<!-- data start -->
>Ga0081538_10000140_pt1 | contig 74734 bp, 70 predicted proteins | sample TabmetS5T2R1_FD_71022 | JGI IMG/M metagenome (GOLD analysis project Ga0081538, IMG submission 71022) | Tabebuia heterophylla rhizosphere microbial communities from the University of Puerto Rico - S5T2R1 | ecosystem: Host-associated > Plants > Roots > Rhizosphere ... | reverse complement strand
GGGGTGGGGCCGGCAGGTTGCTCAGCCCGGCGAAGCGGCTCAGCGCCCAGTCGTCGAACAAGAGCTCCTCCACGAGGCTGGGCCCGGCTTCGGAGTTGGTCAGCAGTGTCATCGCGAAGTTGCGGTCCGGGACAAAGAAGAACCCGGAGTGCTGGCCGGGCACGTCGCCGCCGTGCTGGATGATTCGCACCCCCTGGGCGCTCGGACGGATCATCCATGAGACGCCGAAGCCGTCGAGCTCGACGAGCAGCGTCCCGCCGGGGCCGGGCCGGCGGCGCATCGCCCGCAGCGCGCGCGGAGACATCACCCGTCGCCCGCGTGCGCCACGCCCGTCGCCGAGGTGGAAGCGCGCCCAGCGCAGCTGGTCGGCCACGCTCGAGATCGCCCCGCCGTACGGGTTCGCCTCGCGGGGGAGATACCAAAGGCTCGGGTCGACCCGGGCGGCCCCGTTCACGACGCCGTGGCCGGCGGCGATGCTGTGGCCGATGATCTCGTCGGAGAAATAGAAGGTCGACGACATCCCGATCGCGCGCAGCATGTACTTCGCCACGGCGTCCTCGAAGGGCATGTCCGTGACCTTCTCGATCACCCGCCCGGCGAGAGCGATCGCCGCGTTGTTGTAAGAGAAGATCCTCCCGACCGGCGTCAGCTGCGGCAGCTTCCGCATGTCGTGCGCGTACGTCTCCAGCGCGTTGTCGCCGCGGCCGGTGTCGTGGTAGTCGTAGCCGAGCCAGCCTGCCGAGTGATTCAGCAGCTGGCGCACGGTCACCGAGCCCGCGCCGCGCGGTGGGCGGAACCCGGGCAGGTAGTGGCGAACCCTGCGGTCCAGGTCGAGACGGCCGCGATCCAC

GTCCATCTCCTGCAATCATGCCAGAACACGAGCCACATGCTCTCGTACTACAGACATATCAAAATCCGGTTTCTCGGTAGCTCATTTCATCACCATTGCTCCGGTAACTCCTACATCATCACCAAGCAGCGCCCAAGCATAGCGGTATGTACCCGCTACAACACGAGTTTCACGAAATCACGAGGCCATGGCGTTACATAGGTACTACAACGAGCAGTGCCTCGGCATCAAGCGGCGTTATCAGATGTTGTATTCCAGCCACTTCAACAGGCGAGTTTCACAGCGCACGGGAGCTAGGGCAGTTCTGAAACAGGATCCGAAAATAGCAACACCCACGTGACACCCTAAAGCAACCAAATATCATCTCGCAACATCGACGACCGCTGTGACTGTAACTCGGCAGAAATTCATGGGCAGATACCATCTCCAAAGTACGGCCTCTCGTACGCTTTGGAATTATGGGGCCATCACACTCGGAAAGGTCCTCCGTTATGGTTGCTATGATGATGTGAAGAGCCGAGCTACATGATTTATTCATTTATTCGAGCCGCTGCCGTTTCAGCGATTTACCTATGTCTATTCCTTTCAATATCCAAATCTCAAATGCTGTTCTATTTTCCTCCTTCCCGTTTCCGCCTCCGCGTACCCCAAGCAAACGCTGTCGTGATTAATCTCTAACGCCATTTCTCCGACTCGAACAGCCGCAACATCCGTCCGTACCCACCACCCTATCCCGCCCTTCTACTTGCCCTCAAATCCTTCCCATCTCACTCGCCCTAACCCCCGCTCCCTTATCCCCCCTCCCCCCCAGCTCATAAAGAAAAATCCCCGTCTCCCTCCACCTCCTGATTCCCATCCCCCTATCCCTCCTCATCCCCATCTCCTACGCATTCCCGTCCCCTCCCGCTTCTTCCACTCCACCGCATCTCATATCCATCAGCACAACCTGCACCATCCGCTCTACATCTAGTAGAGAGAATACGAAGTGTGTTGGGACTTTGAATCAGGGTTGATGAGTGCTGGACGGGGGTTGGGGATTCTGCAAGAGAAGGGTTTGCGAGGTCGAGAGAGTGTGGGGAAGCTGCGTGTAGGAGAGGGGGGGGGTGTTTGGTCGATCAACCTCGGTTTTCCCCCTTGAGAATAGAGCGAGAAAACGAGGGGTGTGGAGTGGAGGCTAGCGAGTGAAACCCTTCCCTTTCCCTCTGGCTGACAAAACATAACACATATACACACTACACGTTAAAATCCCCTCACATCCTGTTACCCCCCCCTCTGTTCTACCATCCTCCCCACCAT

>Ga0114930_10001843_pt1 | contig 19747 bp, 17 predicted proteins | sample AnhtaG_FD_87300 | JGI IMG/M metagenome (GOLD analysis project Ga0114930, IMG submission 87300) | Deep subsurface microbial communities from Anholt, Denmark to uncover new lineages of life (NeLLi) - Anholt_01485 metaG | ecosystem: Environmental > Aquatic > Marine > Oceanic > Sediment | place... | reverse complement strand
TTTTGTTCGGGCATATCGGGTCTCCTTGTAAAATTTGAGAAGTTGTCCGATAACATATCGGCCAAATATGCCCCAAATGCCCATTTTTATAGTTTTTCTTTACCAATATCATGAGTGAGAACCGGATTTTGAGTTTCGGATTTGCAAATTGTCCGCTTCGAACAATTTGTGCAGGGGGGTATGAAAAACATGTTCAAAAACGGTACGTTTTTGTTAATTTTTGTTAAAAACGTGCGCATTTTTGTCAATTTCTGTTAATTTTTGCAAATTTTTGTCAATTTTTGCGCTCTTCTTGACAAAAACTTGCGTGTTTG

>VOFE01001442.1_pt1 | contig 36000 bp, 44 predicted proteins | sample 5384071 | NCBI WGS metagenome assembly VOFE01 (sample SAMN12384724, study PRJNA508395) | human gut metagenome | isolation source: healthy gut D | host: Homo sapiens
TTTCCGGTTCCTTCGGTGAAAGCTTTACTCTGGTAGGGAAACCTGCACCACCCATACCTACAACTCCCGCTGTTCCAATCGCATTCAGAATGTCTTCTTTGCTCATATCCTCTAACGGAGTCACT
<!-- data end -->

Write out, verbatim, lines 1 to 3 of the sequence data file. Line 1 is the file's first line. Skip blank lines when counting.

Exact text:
>Ga0081538_10000140_pt1 | contig 74734 bp, 70 predicted proteins | sample TabmetS5T2R1_FD_71022 | JGI IMG/M metagenome (GOLD analysis project Ga0081538, IMG submission 71022) | Tabebuia heterophylla rhizosphere microbial communities from the University of Puerto Rico - S5T2R1 | ecosystem: Host-associated > Plants > Roots > Rhizosphere ... | reverse complement strand
GGGGTGGGGCCGGCAGGTTGCTCAGCCCGGCGAAGCGGCTCAGCGCCCAGTCGTCGAACAAGAGCTCCTCCACGAGGCTGGGCCCGGCTTCGGAGTTGGTCAGCAGTGTCATCGCGAAGTTGCGGTCCGGGACAAAGAAGAACCCGGAGTGCTGGCCGGGCACGTCGCCGCCGTGCTGGATGATTCGCACCCCCTGGGCGCTCGGACGGATCATCCATGAGACGCCGAAGCCGTCGAGCTCGACGAGCAGCGTCCCGCCGGGGCCGGGCCGGCGGCGCATCGCCCGCAGCGCGCGCGGAGACATCACCCGTCGCCCGCGTGCGCCACGCCCGTCGCCGAGGTGGAAGCGCGCCCAGCGCAGCTGGTCGGCCACGCTCGAGATCGCCCCGCCGTACGGGTTCGCCTCGCGGGGGAGATACCAAAGGCTCGGGTCGACCCGGGCGGCCCCGTTCACGACGCCGTGGCCGGCGGCGATGCTGTGGCCGATGATCTCGTCGGAGAAATAGAAGGTCGACGACATCCCGATCGCGCGCAGCATGTACTTCGCCACGGCGTCCTCGAAGGGCATGTCCGTGACCTTCTCGATCACCCGCCCGGCGAGAGCGATCGCCGCGTTGTTGTAAGAGAAGATCCTCCCGACCGGCGTCAGCTGCGGCAGCTTCCGCATGTCGTGCGCGTACGTCTCCAGCGCGTTGTCGCCGCGGCCGGTGTCGTGGTAGTCGTAGCCGAGCCAGCCTGCCGAGTGATTCAGCAGCTGGCGCACGGTCACCGAGCCCGCGCCGCGCGGTGGGCGGAACCCGGGCAGGTAGTGGCGAACCCTGCGGTCCAGGTCGAGACGGCCGCGATCCAC

GTCCATCTCCTGCAATCATGCCAGAACACGAGCCACATGCTCTCGTACTACAGACATATCAAAATCCGGTTTCTCGGTAGCTCATTTCATCACCATTGCTCCGGTAACTCCTACATCATCACCAAGCAGCGCCCAAGCATAGCGGTATGTACCCGCTACAACACGAGTTTCACGAAATCACGAGGCCATGGCGTTACATAGGTACTACAACGAGCAGTGCCTCGGCATCAAGCGGCGTTATCAGATGTTGTATTCCAGCCACTTCAACAGGCGAGTTTCACAGCGCACGGGAGCTAGGGCAGTTCTGAAACAGGATCCGAAAATAGCAACACCCACGTGACACCCTAAAGCAACCAAATATCATCTCGCAACATCGACGACCGCTGTGACTGTAACTCGGCAGAAATTCATGGGCAGATACCATCTCCAAAGTACGGCCTCTCGTACGCTTTGGAATTATGGGGCCATCACACTCGGAAAGGTCCTCCGTTATGGTTGCTATGATGATGTGAAGAGCCGAGCTACATGATTTATTCATTTATTCGAGCCGCTGCCGTTTCAGCGATTTACCTATGTCTATTCCTTTCAATATCCAAATCTCAAATGCTGTTCTATTTTCCTCCTTCCCGTTTCCGCCTCCGCGTACCCCAAGCAAACGCTGTCGTGATTAATCTCTAACGCCATTTCTCCGACTCGAACAGCCGCAACATCCGTCCGTACCCACCACCCTATCCCGCCCTTCTACTTGCCCTCAAATCCTTCCCATCTCACTCGCCCTAACCCCCGCTCCCTTATCCCCCCTCCCCCCCAGCTCATAAAGAAAAATCCCCGTCTCCCTCCACCTCCTGATTCCCATCCCCCTATCCCTCCTCATCCCCATCTCCTACGCATTCCCGTCCCCTCCCGCTTCTTCCACTCCACCGCATCTCATATCCATCAGCACAACCTGCACCATCCGCTCTACATCTAGTAGAGAGAATACGAAGTGTGTTGGGACTTTGAATCAGGGTTGATGAGTGCTGGACGGGGGTTGGGGATTCTGCAAGAGAAGGGTTTGCGAGGTCGAGAGAGTGTGGGGAAGCTGCGTGTAGGAGAGGGGGGGGGTGTTTGGTCGATCAACCTCGGTTTTCCCCCTTGAGAATAGAGCGAGAAAACGAGGGGTGTGGAGTGGAGGCTAGCGAGTGAAACCCTTCCCTTTCCCTCTGGCTGACAAAACATAACACATATACACACTACACGTTAAAATCCCCTCACATCCTGTTACCCCCCCCTCTGTTCTACCATCCTCCCCACCAT